The photograph shows a road cutting through a charred landscape, burnt in the terrible Black Saturday bushfires.
To Michael Hall, the photographer who captured the image in the aftermath of the deadly 2009 fires, it serves as a stark warning of future devastation.
“It’s so evocative of where we may be heading if we’re not careful, this kind of scarred landscape,” he says.
Citing Cormac McCarthy’s post-apocalyptic book The Road, Hall fears his photograph foreshadows, “What we might end up contending with if we carry on the destructive path that we’re on at the moment.”
An exhibition of Hall’s photography charting the response of humans to climate change, The Story of Our Planet Unfolds, will open at Sydney’s Customs House in August.
Part of the motivation behind the exhibition is Hall’s disgust with Australia’s lack of response to the threat of climate change.
“We are one of the wealthiest countries and we have a real ability to literally lead the world,” he says. “Instead of doing that we seem more concerned with our bottom line and comforts and not concerned at all about what we’re leaving as our legacy.”
Through The Story of Our Planet Unfolds, Hall says he has tried to create a body of work that visually portrays to the general public the extent of climate change and environmental degradation, with the aim of generating debate and increasing awareness around the issue.
“I’m very passionate,” he says. “I want more people to be engaged. [Photography] is the best way I know how to lend a voice to this modern-day issue that we have.”
Hall travelled extensively on his mission to capture the effects of climate change on our planet. He photographed food security in Bangladesh, ice melt in the Arctic, and the oil and coal industry in China and the USA.
Not only has he travelled broadly for the project, he has found himself in dangerous situations and sometimes, on the wrong side of the law.
It was while recovering from a “horrific accident” in 2007 that Hall decided to channel his anger at the state of the world into his work. The first burst of photographs Hall took was of coal-fired power stations in Victoria’s Latrobe Valley and at Lithgow in NSW.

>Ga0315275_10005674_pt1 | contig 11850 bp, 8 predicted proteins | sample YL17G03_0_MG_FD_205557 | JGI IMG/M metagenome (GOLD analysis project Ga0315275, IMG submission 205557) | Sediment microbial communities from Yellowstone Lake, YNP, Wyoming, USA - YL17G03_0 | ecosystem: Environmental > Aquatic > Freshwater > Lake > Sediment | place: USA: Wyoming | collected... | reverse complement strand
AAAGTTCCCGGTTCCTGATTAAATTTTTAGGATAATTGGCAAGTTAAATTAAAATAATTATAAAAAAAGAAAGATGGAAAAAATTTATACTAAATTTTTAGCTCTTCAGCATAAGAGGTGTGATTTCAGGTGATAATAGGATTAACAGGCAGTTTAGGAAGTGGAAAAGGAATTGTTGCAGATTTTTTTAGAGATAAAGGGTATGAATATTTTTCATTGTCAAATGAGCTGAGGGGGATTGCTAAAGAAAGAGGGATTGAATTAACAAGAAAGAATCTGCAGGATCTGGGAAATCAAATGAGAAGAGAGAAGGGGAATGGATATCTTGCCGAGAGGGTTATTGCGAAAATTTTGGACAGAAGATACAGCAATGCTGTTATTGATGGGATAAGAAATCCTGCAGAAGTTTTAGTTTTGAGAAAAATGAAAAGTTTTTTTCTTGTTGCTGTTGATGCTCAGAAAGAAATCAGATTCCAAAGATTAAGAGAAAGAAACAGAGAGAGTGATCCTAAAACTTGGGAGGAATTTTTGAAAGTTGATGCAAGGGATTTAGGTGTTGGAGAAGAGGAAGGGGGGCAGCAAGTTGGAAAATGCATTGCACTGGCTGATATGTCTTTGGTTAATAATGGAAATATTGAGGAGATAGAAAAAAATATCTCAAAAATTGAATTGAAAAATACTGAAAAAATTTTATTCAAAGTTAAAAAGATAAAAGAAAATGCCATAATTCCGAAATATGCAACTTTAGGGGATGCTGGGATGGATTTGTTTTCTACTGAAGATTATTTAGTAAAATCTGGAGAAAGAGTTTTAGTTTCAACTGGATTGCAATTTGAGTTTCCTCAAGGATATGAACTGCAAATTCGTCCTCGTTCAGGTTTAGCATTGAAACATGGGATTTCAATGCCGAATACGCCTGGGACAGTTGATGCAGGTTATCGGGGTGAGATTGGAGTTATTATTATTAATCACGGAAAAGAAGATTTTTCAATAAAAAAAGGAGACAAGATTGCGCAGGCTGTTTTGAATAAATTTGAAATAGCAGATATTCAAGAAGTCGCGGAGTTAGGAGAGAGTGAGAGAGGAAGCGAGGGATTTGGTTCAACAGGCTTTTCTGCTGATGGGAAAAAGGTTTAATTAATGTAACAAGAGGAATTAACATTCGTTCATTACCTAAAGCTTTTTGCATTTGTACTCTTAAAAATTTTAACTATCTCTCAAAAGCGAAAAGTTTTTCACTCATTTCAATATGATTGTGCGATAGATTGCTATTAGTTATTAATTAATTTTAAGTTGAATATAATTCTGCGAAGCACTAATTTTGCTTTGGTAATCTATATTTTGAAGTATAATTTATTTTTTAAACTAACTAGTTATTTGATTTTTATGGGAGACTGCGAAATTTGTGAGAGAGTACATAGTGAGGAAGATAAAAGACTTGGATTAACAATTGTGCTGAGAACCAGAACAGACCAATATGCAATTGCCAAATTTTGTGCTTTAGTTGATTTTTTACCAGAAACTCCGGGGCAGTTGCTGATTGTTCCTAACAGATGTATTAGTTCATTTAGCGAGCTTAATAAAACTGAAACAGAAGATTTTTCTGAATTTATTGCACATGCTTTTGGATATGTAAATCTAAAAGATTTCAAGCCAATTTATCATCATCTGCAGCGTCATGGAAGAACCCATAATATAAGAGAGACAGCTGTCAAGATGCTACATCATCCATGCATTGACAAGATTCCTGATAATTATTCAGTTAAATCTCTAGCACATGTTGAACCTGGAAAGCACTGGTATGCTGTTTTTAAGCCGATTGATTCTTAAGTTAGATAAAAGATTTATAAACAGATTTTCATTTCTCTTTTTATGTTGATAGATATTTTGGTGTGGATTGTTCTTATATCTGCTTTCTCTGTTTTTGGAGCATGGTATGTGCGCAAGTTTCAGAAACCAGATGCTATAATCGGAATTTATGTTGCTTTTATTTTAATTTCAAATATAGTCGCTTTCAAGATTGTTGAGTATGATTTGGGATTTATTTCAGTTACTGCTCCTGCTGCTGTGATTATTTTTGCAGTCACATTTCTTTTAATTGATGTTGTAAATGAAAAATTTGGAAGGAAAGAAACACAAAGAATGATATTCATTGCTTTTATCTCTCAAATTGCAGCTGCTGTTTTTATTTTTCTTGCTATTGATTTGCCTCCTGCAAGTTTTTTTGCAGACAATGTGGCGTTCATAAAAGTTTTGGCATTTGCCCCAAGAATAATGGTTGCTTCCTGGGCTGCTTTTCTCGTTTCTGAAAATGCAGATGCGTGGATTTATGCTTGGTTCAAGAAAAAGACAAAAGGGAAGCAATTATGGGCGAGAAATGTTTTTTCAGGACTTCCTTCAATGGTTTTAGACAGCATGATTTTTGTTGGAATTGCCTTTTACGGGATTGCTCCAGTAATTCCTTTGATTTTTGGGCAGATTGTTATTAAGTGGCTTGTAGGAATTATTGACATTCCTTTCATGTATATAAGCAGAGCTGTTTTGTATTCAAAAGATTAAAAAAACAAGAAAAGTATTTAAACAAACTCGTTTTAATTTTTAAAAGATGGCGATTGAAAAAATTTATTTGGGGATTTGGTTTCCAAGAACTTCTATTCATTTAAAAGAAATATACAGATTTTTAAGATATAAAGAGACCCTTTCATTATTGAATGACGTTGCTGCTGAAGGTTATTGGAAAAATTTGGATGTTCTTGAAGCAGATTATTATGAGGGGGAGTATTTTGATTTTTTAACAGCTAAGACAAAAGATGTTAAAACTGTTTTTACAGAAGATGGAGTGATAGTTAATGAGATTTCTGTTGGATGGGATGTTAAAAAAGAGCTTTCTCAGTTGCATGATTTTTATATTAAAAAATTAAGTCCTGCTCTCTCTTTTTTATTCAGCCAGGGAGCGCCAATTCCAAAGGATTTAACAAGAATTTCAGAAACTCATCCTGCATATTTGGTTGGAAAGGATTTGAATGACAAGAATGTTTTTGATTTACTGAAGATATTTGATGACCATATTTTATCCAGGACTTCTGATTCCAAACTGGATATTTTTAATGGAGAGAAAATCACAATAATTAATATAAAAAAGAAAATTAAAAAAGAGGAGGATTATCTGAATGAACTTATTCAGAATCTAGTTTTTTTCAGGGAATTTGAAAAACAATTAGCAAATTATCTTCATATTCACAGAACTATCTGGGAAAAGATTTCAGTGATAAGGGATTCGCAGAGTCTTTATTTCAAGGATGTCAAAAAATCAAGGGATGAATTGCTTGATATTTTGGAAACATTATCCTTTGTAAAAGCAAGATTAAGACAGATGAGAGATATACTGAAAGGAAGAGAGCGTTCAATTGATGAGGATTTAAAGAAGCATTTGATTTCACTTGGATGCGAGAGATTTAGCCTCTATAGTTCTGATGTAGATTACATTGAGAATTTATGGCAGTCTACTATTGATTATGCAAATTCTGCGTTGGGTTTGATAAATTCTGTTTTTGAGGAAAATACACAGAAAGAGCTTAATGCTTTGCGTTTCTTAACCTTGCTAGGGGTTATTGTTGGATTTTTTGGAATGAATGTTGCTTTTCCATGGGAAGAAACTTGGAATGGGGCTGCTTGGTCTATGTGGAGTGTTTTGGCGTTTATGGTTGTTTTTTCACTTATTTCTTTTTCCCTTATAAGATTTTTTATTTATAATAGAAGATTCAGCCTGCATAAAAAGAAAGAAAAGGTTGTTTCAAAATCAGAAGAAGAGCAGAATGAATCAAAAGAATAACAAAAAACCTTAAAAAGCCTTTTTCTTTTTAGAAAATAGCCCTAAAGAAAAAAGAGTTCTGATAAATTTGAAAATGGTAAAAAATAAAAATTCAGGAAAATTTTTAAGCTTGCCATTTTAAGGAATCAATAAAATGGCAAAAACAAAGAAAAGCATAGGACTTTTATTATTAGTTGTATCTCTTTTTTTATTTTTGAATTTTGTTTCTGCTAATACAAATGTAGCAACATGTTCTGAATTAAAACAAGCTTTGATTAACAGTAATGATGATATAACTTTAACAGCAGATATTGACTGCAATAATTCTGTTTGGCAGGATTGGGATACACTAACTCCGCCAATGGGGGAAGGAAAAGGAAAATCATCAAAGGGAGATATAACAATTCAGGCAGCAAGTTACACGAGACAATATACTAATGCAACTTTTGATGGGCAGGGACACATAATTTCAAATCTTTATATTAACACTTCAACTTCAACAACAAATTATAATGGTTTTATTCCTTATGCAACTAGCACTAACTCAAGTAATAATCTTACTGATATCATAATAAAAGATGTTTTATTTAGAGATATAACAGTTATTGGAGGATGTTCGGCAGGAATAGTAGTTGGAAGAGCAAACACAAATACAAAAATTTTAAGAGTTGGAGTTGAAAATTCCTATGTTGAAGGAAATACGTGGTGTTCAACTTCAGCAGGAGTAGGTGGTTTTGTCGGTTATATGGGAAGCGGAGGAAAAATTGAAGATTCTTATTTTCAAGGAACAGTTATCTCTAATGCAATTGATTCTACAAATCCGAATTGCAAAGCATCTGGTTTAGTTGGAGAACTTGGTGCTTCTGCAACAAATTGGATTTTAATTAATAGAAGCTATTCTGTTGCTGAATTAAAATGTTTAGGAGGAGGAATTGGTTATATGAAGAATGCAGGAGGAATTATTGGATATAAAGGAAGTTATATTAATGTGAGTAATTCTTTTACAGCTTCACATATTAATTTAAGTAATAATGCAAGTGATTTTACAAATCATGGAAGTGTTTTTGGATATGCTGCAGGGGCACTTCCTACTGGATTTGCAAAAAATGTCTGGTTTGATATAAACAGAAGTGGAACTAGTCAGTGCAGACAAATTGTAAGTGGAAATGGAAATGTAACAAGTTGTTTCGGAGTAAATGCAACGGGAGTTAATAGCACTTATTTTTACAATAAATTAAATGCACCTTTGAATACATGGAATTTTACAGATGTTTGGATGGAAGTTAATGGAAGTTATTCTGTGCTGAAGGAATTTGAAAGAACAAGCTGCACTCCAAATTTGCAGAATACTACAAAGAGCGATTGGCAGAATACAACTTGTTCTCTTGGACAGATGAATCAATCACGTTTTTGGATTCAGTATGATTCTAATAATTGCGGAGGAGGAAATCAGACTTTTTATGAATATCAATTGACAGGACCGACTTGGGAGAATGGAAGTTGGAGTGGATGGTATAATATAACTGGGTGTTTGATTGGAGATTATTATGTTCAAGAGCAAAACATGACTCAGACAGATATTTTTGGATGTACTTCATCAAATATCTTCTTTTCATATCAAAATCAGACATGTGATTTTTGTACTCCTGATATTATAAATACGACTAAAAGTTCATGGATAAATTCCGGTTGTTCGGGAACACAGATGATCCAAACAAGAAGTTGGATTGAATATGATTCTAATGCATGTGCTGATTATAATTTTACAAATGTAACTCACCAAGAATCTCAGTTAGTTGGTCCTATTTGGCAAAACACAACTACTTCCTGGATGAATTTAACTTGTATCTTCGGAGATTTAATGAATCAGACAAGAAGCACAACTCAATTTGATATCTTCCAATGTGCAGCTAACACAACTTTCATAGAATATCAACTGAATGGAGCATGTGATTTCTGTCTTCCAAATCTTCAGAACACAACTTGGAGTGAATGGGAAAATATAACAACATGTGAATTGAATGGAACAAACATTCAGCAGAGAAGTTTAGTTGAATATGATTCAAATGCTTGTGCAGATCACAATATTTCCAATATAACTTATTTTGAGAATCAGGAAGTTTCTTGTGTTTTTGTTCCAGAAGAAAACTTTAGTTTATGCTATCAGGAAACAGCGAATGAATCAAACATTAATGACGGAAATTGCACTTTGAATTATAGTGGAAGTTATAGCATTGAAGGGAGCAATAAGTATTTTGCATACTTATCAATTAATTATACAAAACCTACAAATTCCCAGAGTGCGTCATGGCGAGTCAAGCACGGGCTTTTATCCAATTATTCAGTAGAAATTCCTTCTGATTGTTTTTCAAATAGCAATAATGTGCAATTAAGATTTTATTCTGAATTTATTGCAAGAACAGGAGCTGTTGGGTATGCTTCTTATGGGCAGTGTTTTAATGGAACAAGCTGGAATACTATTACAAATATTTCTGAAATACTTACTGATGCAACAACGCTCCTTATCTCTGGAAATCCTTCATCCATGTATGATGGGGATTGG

“I had to jump fences,” Hall recalls. “I had to do things slightly outside of the law to get the images I felt I needed to capture.”
The result was more than one run-in with “heavy-handed” security.
“They did everything but strip-search my person, they searched my car, rifled through my gear,” he says. Authorities accused him of being an “environmental terrorist”, a serious allegation in what Michael describes as the “shadow of 911”.
“It was several years after 911 but there was still this real consciousness of people out there trying to disrupt the status quo.”
A Climate Institute Creative Fellowship awarded in 2012 encouraged Hall to explore the personal side to climate change, whether in Australian communities ravaged by bushfires or in the devastated city of Tacloban in the Philippines, flattened by Typhoon Haiyan.
While Hall’s photography has served as an outlet for his anger at unchecked environmental degradation on a global scale, it has also exposed him to stories of hope.
“I’m surprised and delighted at the resilience of humans,” he admits. “When I met people in Tacloban who lost their families and their loved ones and their neighbourhoods and their houses and everything they held dear… they’re still incredibly resilient and positive, and I find that quite remarkable.”
Also giving Hall hope for the future is the huge investment into renewable energy he saw while on the road, from huge solar farms in China to massive wind turbine installations in southern California.
Underlining Hall’s optimism is a photograph in the exhibition showing one of the enormous solar farms found in China’s Gansu province. The solar panels’ photovoltaic cells “seem to be endless”, says Hall.
“It encourages me that there’s ways out of this predicament that we’re in,” he says hopefully.
The Story of Our Planet Unfolds will show at Customs House, 31 Alfred St, Sydney from July 31– September 5, 2014